Recognition of Sleep Quality, Sleep Disorders and their Diagnosis and Management

Sleep is essential for healthy brain function and physical health, whereas sleep deprivation adversely affects physiological functions including those of the CNS, Immune, Respiratory, Digestive, Cardiovascular, and Endocrine systems.

Sleep regulation consists of two main processes: the sleep dependent process and sleep independent process.

  1. The sleep dependent process characterizes sleep need, which builds up during wakefulness and dissipates during sleep.
  2. The sleep independent process is governed by the circadian rhythm.

Studies have shown that many of the beneficial effects of sleep on the restoration of brain function are thought to be mediated primarily by slow waves in Non-REM sleep. Additionally, slow wave sleep has been shown to play a pivotal role in the optimization of memory consolidation. Various pharmacological and peripheral (electric/magnetic/sensory) stimulation methods have been proposed to enhance slow waves. The purpose of this series is to examine the enhancement of slow wave sleep, and the effect this may have on brain health and improved memory consolidation.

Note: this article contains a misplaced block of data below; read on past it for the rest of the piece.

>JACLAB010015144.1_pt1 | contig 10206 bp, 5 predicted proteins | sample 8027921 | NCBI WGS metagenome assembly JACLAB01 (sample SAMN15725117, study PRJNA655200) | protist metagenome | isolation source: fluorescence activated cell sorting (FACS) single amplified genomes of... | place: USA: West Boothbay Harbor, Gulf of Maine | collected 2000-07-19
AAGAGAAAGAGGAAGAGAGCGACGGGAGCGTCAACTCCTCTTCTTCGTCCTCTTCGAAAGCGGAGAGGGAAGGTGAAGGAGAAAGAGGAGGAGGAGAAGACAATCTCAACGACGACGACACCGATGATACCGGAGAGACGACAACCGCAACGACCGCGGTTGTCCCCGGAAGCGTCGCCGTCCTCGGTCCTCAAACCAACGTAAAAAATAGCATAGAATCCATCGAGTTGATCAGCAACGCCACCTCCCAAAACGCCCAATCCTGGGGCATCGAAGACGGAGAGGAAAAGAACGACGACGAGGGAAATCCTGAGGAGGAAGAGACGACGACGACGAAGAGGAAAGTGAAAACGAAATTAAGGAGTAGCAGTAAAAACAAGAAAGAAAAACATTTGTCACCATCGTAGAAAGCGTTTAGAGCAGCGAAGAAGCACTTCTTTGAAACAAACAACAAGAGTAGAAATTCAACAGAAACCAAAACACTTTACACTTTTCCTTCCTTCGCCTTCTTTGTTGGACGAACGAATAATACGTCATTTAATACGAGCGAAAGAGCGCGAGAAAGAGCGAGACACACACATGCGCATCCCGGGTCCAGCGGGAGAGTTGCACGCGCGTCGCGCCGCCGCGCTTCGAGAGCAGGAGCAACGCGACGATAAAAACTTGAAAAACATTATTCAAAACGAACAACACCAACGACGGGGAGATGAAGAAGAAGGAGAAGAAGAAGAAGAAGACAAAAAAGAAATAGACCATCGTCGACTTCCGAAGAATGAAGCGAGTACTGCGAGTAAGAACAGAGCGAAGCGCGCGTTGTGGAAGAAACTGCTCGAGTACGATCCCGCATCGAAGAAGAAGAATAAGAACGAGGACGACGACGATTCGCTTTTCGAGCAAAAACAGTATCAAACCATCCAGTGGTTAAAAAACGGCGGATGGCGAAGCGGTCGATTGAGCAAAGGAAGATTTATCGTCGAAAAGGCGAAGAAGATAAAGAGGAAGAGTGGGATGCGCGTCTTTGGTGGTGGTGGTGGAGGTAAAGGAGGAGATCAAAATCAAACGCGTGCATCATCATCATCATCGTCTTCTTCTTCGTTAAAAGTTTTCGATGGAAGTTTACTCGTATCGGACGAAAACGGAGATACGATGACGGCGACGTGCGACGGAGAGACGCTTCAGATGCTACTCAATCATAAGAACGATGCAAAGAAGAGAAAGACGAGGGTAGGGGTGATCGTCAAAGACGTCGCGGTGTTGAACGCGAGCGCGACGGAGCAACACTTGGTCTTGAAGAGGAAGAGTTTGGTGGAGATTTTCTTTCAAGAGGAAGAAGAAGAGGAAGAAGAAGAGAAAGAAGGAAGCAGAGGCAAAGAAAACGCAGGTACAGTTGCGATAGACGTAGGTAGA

FACULTY

Faculty Chair

Phyllis C. Zee, MD, PhD
Chief of Sleep Medicine/Dept. of Neurology
Prof. of Neurology (Sleep Medicine)
Northwestern University Institute
  for Neuroscience
Chicago, IL

Contributing Faculty

Eve Van Cauter, PhD
Professor; Department of Medicine
Section of Endocrinology,
  Diabetes and Metabolism
The University of Chicago
Chicago, IL

Shari Rogers, MSN, CPNP
Nurse Practitioner
Fayette Specialty Associates
Uniontown, PA

Thomas Roth, PhD
Chief, Division Head
Sleep Disorders and Research Center
Henry Ford Hospital
Detroit, MI

Patrick J. Strollo, Jr., MD
Professor of Medicine
Magee-Womens Hospital
Pittsburgh, PA

Terri Weaver, PhD, RN
Dean and Professor of Nursing
University of Illinois at Chicago
  College of Nursing
Chicago, IL

Provided by

These activities are supported by an educational grant from
Philips Respironics.